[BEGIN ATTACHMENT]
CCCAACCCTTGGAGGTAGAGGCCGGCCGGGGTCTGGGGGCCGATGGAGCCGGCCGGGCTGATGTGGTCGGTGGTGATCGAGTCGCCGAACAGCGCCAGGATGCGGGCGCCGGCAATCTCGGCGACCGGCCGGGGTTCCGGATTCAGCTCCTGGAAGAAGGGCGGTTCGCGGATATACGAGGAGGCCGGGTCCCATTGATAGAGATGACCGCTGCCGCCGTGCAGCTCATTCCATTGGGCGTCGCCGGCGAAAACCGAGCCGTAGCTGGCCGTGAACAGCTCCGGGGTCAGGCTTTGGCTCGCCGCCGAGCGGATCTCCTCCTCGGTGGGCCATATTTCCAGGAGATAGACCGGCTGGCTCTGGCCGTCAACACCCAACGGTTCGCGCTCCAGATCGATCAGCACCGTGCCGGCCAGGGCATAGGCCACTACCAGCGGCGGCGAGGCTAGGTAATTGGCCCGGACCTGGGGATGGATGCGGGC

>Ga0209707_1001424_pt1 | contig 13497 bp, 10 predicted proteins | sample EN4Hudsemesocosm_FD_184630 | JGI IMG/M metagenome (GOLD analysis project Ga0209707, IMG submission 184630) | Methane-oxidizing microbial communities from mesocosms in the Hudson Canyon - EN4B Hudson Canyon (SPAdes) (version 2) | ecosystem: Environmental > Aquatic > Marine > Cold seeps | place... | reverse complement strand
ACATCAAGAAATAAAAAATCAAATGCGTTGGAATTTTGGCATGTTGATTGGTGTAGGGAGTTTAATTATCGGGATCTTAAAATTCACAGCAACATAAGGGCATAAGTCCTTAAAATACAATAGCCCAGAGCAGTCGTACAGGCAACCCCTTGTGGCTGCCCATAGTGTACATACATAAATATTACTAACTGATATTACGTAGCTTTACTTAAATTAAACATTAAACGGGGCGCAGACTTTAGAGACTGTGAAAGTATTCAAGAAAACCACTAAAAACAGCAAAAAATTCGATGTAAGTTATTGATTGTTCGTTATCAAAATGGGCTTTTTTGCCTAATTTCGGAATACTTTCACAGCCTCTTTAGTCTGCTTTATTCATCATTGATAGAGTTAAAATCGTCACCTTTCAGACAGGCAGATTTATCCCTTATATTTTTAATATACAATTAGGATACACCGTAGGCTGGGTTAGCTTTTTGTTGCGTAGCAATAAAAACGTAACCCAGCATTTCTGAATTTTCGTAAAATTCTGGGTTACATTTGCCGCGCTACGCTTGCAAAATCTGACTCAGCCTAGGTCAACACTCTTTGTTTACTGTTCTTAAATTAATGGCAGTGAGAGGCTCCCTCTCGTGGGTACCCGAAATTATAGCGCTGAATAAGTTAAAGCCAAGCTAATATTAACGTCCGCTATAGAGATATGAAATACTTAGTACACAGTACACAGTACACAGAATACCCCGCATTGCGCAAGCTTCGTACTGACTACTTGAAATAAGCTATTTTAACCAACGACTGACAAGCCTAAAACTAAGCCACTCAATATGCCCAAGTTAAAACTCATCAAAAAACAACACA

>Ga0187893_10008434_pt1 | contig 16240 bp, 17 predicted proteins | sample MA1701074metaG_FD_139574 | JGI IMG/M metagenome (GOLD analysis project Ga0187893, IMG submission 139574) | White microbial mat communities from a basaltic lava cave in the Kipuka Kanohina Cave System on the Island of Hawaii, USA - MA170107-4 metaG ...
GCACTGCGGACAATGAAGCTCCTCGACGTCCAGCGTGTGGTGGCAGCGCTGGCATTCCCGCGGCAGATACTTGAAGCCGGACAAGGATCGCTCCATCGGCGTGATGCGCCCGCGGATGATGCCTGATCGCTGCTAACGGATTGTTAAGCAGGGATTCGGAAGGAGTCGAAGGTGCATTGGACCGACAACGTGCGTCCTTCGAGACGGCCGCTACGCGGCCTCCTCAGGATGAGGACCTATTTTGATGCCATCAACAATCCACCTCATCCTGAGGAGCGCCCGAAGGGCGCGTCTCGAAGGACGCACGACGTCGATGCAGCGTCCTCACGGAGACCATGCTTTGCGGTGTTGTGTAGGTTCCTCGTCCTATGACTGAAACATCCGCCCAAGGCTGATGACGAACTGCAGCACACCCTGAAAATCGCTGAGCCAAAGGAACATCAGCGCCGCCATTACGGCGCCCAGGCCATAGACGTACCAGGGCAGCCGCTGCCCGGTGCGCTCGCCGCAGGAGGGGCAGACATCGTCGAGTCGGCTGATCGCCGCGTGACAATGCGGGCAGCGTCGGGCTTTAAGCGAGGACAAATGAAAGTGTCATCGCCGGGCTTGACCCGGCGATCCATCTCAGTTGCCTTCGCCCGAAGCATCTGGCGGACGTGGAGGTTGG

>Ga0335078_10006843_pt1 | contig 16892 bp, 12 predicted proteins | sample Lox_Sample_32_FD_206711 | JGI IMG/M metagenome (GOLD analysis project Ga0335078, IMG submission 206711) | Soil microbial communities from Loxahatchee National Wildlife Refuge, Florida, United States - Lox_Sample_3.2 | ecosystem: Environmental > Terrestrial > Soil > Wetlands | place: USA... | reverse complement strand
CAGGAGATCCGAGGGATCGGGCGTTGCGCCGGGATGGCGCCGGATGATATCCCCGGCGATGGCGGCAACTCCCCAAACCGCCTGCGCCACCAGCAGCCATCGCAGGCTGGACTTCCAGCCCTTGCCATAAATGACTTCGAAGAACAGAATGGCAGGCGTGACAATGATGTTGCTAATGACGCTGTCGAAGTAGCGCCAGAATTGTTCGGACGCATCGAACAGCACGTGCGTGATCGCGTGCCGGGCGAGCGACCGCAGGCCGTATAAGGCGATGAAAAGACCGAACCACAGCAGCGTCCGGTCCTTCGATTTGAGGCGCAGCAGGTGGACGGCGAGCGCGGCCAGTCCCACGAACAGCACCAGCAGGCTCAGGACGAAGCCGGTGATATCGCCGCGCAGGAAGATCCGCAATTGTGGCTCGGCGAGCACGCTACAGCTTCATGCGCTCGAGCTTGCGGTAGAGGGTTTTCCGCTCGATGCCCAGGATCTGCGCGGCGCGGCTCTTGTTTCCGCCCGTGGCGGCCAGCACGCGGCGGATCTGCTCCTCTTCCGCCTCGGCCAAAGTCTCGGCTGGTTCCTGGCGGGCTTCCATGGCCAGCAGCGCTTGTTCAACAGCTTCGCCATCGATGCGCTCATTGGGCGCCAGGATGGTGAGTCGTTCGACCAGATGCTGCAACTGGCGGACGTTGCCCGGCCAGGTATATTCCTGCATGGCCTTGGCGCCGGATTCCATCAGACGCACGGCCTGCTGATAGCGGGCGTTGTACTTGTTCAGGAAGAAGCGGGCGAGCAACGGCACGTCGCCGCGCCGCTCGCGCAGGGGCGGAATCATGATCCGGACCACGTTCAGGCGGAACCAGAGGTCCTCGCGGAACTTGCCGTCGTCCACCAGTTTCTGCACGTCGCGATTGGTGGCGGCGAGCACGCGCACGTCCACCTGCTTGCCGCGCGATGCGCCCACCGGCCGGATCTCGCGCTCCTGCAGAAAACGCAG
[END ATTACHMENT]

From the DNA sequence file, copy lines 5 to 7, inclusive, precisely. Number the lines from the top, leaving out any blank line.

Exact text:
GCACTGCGGACAATGAAGCTCCTCGACGTCCAGCGTGTGGTGGCAGCGCTGGCATTCCCGCGGCAGATACTTGAAGCCGGACAAGGATCGCTCCATCGGCGTGATGCGCCCGCGGATGATGCCTGATCGCTGCTAACGGATTGTTAAGCAGGGATTCGGAAGGAGTCGAAGGTGCATTGGACCGACAACGTGCGTCCTTCGAGACGGCCGCTACGCGGCCTCCTCAGGATGAGGACCTATTTTGATGCCATCAACAATCCACCTCATCCTGAGGAGCGCCCGAAGGGCGCGTCTCGAAGGACGCACGACGTCGATGCAGCGTCCTCACGGAGACCATGCTTTGCGGTGTTGTGTAGGTTCCTCGTCCTATGACTGAAACATCCGCCCAAGGCTGATGACGAACTGCAGCACACCCTGAAAATCGCTGAGCCAAAGGAACATCAGCGCCGCCATTACGGCGCCCAGGCCATAGACGTACCAGGGCAGCCGCTGCCCGGTGCGCTCGCCGCAGGAGGGGCAGACATCGTCGAGTCGGCTGATCGCCGCGTGACAATGCGGGCAGCGTCGGGCTTTAAGCGAGGACAAATGAAAGTGTCATCGCCGGGCTTGACCCGGCGATCCATCTCAGTTGCCTTCGCCCGAAGCATCTGGCGGACGTGGAGGTTGG

>Ga0335078_10006843_pt1 | contig 16892 bp, 12 predicted proteins | sample Lox_Sample_32_FD_206711 | JGI IMG/M metagenome (GOLD analysis project Ga0335078, IMG submission 206711) | Soil microbial communities from Loxahatchee National Wildlife Refuge, Florida, United States - Lox_Sample_3.2 | ecosystem: Environmental > Terrestrial > Soil > Wetlands | place: USA... | reverse complement strand
CAGGAGATCCGAGGGATCGGGCGTTGCGCCGGGATGGCGCCGGATGATATCCCCGGCGATGGCGGCAACTCCCCAAACCGCCTGCGCCACCAGCAGCCATCGCAGGCTGGACTTCCAGCCCTTGCCATAAATGACTTCGAAGAACAGAATGGCAGGCGTGACAATGATGTTGCTAATGACGCTGTCGAAGTAGCGCCAGAATTGTTCGGACGCATCGAACAGCACGTGCGTGATCGCGTGCCGGGCGAGCGACCGCAGGCCGTATAAGGCGATGAAAAGACCGAACCACAGCAGCGTCCGGTCCTTCGATTTGAGGCGCAGCAGGTGGACGGCGAGCGCGGCCAGTCCCACGAACAGCACCAGCAGGCTCAGGACGAAGCCGGTGATATCGCCGCGCAGGAAGATCCGCAATTGTGGCTCGGCGAGCACGCTACAGCTTCATGCGCTCGAGCTTGCGGTAGAGGGTTTTCCGCTCGATGCCCAGGATCTGCGCGGCGCGGCTCTTGTTTCCGCCCGTGGCGGCCAGCACGCGGCGGATCTGCTCCTCTTCCGCCTCGGCCAAAGTCTCGGCTGGTTCCTGGCGGGCTTCCATGGCCAGCAGCGCTTGTTCAACAGCTTCGCCATCGATGCGCTCATTGGGCGCCAGGATGGTGAGTCGTTCGACCAGATGCTGCAACTGGCGGACGTTGCCCGGCCAGGTATATTCCTGCATGGCCTTGGCGCCGGATTCCATCAGACGCACGGCCTGCTGATAGCGGGCGTTGTACTTGTTCAGGAAGAAGCGGGCGAGCAACGGCACGTCGCCGCGCCGCTCGCGCAGGGGCGGAATCATGATCCGGACCACGTTCAGGCGGAACCAGAGGTCCTCGCGGAACTTGCCGTCGTCCACCAGTTTCTGCACGTCGCGATTGGTGGCGGCGAGCACGCGCACGTCCACCTGCTTGCCGCGCGATGCGCCCACCGGCCGGATCTCGCGCTCCTGCAGAAAACGCAG